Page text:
Telegraph

Article

August 20, 2022

The telegraph (ancient Greek τῆλε - “far away” + γράφω - “I am writing”) in the modern sense is a means of transmitting a signal over wires, radio or other channels. The transmission of information by telegraph is called telegraphy.

Primitive types of communication

From time immemorial, mankind has used various primitive types of signaling and communication in order to transmit important information ultra-fast in cases where, for a number of reasons, traditional types of mail messages could not be used. Fires lit on elevated areas of the terrain, or smoke from bonfires, were supposed to notify of the approach of enemies or of an impending natural disaster. This method is still used by those who get lost in the taiga or by tourists experiencing natural disasters. Some tribes and peoples used for these purposes certain combinations of sound signals from percussion (for example, talking and other drums) and wind (hunting horn) musical instruments, others learned to transmit certain messages by manipulating reflected sunlight using a system of mirrors. In the latter case, the communication system was named "heliograph", which is a primitive light telegraph.

Optical telegraph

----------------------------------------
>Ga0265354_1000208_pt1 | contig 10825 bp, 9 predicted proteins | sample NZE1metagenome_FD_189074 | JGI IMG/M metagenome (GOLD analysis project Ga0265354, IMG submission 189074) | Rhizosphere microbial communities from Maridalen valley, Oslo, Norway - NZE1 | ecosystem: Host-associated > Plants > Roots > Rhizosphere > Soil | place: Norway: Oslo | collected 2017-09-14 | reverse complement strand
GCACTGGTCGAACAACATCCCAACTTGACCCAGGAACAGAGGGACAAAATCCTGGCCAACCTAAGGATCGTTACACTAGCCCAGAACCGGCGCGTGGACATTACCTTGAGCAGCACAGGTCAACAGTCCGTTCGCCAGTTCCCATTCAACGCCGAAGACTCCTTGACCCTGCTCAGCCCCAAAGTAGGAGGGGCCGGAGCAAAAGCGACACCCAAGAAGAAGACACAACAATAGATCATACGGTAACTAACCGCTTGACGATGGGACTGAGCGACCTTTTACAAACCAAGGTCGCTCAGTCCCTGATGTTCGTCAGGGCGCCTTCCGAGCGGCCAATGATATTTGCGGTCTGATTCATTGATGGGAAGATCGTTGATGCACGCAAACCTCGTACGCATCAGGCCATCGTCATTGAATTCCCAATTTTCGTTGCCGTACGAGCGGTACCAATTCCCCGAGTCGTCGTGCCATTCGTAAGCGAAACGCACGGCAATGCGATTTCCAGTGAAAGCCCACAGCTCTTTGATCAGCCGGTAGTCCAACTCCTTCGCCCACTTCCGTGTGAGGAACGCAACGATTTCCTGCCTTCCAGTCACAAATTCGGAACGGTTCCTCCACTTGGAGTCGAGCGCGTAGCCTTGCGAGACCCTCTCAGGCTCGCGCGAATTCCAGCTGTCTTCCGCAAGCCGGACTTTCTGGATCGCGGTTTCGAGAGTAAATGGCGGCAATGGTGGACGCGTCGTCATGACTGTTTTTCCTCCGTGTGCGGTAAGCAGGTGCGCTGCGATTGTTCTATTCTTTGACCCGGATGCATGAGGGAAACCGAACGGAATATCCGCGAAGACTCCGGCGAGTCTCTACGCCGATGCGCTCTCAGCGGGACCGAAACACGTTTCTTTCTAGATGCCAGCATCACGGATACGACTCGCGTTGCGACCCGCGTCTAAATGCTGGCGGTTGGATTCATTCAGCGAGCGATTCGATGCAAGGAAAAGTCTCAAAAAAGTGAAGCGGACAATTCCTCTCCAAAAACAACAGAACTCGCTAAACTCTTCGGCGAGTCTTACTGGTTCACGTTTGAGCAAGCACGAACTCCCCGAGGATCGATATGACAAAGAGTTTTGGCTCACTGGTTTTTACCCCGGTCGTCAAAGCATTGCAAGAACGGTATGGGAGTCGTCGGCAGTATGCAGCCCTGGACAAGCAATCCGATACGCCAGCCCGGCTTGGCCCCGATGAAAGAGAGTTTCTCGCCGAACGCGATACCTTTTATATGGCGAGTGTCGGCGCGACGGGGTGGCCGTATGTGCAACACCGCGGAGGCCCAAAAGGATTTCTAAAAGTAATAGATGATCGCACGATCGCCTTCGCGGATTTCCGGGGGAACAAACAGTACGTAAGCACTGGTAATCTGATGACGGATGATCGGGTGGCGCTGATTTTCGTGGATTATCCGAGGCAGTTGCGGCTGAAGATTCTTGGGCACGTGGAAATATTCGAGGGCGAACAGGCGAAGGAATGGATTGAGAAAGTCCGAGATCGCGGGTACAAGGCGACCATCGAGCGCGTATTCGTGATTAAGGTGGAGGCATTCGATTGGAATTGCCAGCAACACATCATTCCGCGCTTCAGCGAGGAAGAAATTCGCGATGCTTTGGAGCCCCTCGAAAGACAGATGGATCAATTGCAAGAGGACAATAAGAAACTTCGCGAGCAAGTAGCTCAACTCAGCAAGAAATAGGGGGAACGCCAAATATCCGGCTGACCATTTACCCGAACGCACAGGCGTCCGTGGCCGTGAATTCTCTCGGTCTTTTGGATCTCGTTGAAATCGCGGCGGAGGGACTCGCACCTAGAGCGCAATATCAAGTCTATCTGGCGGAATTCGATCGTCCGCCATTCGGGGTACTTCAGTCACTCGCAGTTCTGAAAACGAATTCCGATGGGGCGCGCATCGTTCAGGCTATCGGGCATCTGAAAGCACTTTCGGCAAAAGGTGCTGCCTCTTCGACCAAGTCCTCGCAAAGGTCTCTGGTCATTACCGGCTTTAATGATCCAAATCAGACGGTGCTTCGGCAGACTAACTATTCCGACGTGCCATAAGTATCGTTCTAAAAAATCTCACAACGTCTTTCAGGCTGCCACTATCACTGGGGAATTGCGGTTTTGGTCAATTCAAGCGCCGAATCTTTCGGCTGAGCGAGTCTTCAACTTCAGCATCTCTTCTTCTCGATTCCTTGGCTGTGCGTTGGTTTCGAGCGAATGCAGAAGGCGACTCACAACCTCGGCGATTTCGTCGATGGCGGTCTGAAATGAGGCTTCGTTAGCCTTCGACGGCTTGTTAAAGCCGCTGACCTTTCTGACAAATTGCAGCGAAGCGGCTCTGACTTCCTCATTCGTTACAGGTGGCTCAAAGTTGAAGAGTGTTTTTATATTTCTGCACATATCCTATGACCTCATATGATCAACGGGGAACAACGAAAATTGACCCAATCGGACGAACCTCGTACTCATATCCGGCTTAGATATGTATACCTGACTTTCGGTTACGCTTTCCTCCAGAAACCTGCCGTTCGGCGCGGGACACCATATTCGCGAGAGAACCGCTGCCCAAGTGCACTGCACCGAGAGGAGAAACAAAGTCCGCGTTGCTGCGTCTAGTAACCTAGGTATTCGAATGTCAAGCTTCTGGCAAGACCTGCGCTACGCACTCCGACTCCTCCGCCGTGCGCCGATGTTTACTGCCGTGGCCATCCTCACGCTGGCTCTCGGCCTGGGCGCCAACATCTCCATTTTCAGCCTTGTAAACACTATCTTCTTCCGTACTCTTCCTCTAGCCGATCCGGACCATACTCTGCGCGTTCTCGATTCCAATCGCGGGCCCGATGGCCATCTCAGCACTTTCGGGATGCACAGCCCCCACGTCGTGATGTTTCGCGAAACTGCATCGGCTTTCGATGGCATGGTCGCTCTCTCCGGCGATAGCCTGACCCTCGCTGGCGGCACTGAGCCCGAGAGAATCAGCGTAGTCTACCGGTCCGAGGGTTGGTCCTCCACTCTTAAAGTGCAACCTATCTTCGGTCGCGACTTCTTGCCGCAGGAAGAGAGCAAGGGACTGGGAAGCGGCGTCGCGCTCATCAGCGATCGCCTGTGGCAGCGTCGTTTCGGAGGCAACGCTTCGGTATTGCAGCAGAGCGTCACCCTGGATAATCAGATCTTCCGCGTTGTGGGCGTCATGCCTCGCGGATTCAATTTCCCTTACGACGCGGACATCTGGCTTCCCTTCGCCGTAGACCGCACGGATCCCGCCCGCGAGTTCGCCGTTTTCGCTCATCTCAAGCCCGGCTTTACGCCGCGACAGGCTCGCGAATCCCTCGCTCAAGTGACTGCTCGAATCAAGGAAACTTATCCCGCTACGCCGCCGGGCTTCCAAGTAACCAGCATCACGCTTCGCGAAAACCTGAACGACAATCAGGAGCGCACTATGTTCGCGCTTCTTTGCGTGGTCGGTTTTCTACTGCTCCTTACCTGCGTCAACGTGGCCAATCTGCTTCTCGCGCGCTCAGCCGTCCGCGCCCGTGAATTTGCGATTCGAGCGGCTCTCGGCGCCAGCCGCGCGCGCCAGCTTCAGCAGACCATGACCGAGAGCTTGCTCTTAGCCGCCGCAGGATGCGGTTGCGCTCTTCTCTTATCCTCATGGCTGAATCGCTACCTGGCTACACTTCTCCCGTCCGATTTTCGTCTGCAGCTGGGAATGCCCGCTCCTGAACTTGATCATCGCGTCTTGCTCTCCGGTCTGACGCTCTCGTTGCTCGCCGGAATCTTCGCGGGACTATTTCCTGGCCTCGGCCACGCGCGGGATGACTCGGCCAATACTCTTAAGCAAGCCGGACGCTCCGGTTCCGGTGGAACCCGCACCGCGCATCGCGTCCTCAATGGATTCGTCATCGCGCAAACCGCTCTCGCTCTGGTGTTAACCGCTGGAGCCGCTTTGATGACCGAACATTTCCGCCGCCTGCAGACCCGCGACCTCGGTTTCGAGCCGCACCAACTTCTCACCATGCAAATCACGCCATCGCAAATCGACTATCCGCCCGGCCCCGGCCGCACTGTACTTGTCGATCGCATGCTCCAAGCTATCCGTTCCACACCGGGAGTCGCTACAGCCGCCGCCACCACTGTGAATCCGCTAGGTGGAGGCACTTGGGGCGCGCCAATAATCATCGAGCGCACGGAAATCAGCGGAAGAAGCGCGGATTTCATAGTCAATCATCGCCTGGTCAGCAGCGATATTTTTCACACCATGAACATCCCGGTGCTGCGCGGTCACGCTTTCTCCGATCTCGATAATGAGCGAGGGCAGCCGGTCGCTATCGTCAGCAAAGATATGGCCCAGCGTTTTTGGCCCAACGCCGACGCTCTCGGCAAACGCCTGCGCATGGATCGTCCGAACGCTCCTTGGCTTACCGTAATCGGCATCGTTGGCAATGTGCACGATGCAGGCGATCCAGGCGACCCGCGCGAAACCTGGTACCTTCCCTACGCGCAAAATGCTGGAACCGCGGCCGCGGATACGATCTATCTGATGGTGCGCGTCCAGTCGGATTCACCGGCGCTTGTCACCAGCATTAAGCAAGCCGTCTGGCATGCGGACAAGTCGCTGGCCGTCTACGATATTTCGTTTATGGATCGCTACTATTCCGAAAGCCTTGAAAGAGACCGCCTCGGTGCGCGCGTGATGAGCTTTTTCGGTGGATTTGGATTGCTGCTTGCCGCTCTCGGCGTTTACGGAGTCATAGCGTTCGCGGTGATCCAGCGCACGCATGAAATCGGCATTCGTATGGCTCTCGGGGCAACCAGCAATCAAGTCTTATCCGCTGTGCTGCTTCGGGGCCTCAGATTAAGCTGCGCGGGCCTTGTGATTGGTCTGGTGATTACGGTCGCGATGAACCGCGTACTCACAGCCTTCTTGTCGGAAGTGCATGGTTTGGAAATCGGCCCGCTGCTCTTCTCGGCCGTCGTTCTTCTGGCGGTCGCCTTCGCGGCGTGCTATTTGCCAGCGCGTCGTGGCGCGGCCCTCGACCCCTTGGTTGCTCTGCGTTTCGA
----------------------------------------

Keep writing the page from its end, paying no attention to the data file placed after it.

In 1792, in France, Claude Chappe created a system for transmitting information using a light signal. It was called "optical telegraph". Usually this type of telegraph is used on ships. In its simplest form, it was a chain of typical buildings located within sight of each other. On the roof of the buildings there were poles with movable crossbars - semaphores. Semaphores with the help of cables were controlled by operators who sat inside. Schapp created a special code table, where each letter of the alphabet corresponded to a certain figure formed by a semaphore, depending on the position of the transverse bars relative to the support pole. The Chappe system allowed messages to be transmitted at a speed of two words per minute and quickly spread throughout Europe. In Sweden, a chain of optical telegraph stations operated until 1880. Semaphores could transmit information with greater accuracy than smoke signals and beacons. In addition, they did not consume fuel. Messages